The global demand for crossovers has been growing at an exponential rate. These vehicles are sought after for their macho appearance, rather than their off-road capability, and buyers have absolutely no intention to depart tarmac roads in search of motoring adventure. Looking cool in town is far more important to these city slickers than getting muddy in the middle of nowhere.
The second-generation Compass, still based on the obscure Dodge Caliber, is small by Jeep standards and it has front-wheel drive instead of grippy four-wheel drive. But the Compass has retained the classic 4×4 appearance with its upright stance, muscular fenders and chunky bumpers. Big 18-inch wheels and generous ground clearance further boost the tough image of the new Jeep – never mind the fact that only two of those four wheels are driven by the engine.
Jeep’s traditional seven-slot grille occupies pride of place on the Compass’ snout, but in the name of modernity, the headlights are no longer round and stand-alone (like the previous Compass) but arranged in trapezoidal clusters like the current Grand Cherokee’s.
Inside the cabin is a no-nonsense interior typical of Jeep. The fascia is squarish, with its four main instrument dials displayed clearly. Hard plastics are everywhere, but the leather-wrapped steering and seats plus the dashboard’s chrome accents provide some relief from the utilitarian environment.
The thickly padded seats offer good support without the unyielding stiffness of many German car seats. Despite the Compass’ height (over 1.66m), it’s easy to enter the vehicle because the seats are mounted close to hip level. The old and the infirm will appreciate this aspect, while those with a bottom ravaged by time or ill health will love the soft cushions.
There is ample room for every one of the four occupants on board, while the 60:40 split-fold back seat can expand the trunk’s volume from 643 litres to 1518 litres. Just by folding down one seat, you could transport a lot of flat-packed furniture. Even the front passenger seat can be folded away for yet more cargo space. Odds and ends (which may or may not include a compass) are accommodated by a variety of cupholders and cubbyholes.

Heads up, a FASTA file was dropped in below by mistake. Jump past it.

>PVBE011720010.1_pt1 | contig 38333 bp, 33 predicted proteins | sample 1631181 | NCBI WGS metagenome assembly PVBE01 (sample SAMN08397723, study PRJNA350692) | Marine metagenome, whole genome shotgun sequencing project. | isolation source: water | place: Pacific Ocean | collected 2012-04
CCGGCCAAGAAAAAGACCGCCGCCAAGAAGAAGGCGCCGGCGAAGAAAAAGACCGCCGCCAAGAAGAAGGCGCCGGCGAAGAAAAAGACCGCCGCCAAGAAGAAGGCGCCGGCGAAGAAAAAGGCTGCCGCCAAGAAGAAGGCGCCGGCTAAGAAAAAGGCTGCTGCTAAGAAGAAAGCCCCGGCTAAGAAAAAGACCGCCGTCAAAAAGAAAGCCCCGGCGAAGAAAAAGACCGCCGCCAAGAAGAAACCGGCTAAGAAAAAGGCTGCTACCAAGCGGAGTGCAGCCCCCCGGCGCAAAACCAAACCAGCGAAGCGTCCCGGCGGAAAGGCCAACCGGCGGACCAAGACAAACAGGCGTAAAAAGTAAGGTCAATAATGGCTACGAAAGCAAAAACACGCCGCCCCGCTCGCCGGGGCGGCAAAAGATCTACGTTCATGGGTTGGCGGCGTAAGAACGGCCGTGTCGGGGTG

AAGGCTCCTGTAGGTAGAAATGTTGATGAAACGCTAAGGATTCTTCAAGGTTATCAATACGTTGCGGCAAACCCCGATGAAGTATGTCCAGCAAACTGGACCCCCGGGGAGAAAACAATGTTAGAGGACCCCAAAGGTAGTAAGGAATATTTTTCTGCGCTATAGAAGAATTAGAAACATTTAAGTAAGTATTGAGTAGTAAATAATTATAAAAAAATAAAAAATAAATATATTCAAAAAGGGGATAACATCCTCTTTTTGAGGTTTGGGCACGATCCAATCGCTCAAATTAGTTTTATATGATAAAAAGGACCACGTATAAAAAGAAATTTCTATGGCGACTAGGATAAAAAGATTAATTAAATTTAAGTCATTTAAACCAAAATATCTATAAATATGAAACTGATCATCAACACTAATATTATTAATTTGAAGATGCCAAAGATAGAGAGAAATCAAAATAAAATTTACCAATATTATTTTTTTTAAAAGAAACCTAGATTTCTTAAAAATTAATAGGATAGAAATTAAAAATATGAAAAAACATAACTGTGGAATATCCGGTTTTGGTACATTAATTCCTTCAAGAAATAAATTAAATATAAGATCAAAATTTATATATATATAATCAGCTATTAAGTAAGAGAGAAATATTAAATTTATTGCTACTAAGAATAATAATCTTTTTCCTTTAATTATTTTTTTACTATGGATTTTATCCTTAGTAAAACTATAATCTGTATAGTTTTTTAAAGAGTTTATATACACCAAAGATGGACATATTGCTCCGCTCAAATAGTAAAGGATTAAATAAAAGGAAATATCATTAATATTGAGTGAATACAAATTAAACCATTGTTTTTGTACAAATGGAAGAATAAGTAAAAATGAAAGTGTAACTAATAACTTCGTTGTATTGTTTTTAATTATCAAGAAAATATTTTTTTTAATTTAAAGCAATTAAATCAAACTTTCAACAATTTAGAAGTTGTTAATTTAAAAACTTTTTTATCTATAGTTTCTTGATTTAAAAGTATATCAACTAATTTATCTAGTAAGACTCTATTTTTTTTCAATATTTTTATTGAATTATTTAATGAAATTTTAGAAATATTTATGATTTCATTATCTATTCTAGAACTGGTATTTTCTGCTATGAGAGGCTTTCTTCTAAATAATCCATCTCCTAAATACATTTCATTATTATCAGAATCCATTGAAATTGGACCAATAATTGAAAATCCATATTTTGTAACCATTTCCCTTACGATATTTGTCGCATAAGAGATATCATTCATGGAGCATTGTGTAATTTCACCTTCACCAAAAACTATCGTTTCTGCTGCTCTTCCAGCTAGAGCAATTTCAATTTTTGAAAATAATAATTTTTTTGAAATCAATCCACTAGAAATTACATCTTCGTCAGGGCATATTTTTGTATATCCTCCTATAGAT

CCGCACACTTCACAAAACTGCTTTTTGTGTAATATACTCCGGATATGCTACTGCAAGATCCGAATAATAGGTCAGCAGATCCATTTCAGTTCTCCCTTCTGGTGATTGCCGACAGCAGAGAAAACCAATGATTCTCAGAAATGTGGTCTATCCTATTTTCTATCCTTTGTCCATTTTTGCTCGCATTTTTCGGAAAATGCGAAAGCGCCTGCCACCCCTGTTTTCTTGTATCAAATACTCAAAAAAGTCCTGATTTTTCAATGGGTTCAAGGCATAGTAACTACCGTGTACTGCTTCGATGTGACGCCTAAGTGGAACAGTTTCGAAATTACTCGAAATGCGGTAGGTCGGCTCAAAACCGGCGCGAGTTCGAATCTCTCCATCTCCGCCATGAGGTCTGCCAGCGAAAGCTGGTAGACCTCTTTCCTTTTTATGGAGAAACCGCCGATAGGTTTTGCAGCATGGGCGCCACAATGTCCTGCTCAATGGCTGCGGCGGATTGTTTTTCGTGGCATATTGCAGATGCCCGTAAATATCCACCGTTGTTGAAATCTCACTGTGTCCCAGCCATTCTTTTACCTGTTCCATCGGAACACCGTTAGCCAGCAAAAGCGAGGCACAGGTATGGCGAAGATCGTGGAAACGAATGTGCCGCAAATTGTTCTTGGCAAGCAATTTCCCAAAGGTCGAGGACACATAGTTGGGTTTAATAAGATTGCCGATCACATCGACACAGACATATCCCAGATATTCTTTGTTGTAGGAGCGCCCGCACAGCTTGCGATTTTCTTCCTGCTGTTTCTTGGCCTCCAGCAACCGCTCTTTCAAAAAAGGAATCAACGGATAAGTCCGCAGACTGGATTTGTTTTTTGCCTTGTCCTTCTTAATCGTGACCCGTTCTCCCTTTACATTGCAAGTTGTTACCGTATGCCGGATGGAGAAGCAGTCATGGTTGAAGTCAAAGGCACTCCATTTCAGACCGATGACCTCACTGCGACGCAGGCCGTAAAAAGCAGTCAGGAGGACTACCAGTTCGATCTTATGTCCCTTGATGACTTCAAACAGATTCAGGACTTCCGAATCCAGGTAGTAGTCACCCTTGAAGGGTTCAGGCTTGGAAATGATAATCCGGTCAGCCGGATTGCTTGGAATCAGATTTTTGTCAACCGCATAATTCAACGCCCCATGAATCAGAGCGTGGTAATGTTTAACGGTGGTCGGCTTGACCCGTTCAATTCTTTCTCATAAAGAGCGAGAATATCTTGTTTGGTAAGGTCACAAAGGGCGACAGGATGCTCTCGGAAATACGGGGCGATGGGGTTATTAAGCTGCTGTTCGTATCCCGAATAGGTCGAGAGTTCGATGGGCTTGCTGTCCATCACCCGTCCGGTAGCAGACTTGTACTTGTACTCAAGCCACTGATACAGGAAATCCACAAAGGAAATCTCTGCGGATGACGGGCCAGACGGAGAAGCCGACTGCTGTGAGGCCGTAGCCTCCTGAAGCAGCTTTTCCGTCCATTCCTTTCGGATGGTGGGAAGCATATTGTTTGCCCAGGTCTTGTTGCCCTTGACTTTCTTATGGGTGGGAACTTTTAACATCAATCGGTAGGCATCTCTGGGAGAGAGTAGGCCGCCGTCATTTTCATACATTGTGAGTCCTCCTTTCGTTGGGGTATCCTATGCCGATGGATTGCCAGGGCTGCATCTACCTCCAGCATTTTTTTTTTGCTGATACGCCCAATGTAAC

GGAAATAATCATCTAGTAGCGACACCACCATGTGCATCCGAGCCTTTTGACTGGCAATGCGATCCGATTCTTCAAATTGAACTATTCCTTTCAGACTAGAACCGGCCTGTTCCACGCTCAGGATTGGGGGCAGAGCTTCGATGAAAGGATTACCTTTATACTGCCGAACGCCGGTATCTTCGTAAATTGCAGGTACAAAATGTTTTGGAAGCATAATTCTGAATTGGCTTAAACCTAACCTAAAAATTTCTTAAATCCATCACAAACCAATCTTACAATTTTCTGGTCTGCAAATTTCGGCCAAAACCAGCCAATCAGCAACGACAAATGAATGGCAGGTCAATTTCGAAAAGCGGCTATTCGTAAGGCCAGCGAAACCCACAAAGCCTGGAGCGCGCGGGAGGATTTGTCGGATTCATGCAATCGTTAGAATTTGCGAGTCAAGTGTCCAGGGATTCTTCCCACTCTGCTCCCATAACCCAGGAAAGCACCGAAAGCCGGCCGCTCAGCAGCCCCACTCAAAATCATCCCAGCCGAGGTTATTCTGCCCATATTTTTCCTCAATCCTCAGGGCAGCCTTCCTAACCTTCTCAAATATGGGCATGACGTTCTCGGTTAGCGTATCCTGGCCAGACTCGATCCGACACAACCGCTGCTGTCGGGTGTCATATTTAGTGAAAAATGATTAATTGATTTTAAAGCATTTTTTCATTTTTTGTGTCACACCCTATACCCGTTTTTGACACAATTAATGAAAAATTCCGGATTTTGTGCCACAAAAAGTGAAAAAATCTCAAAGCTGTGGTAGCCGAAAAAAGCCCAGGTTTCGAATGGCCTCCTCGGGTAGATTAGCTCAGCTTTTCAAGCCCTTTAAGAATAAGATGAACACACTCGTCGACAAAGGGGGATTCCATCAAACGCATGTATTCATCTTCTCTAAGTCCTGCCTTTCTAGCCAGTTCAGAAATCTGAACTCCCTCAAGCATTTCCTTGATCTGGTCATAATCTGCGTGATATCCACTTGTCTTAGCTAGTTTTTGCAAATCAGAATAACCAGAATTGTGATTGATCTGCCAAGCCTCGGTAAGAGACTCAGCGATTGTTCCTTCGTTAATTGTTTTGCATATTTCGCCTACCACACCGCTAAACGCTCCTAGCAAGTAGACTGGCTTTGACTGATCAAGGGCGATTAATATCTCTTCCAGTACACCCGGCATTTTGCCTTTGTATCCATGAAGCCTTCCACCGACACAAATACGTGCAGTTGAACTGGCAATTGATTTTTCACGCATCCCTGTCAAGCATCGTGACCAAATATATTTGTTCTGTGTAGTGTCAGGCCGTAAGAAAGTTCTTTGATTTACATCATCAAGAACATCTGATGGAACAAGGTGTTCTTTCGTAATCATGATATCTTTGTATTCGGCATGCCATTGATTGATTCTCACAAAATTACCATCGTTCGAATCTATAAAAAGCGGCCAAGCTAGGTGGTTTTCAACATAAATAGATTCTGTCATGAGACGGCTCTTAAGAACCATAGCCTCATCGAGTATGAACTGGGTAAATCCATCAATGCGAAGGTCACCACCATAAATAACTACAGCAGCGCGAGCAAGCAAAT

Adjustment of the driver’s seat is only semi-electric, but getting an ideal driving position is simple enough. Unfortunately, there is no left footrest, so you have to park your Timberland boot uncomfortably on the floorboard.
The right foot works the throttle of a twin-cam 2-litre that delivers 156bhp and 190Nm. These are modest figures, but the engine has an easygoing nature that suits the character of the Compass. Outright performance is hampered by the continuously variable transmission, which exhibits the “slipping clutch” sensation so typical of CVTs. Shifting the gear lever left or right gives some “manual” control over the seven “gears”, thus mitigating some of the CVT “slip” when you need to overtake.
The ride is comfy, cushy even, without being overly wallowy. The handling is acceptable for a tall car without sporting intentions – just don’t expect the responses of a regular hatchback. Thankfully, the Compass doesn’t lurch from side to side when negotiating an S-bend. The steering is nicely weighted – light enough for the ladies, yet substantial enough for the men in dirty Jeep tees.
The latest Compass faces formidable competition from the Honda CR-V, Toyota RAV4 (to be replaced soon), Kia Sportage and Hyundai Tucson. The two Korean rivals, in particular, surpass the Compass in terms of quality, equipment and value for money. But the Jeep has stronger street cred and a roomier, more practical interior.
It will never be a volume seller here, but the Compass (or any other modern Jeep for that matter) might find favour with a few outgoing individuals who want something different from the crossover crowd. These fellows won’t be heading north, south, east or west in the Compass – they would be going off at a tangent.
This story was first published in the September 2012 issue of Torque.
2012 Jeep Compass 2.0 (A)
ENGINE 1998cc, 16-valves, inline-4
MAX POWER 156hp at 6300rpm
MAX TORQUE 190Nm 5100rpm
GEARBOX CVT with 7-speed override
0-100KM/H 11.2 seconds
TOP SPEED 183km/h
CONSUMPTION 12km/L (combined)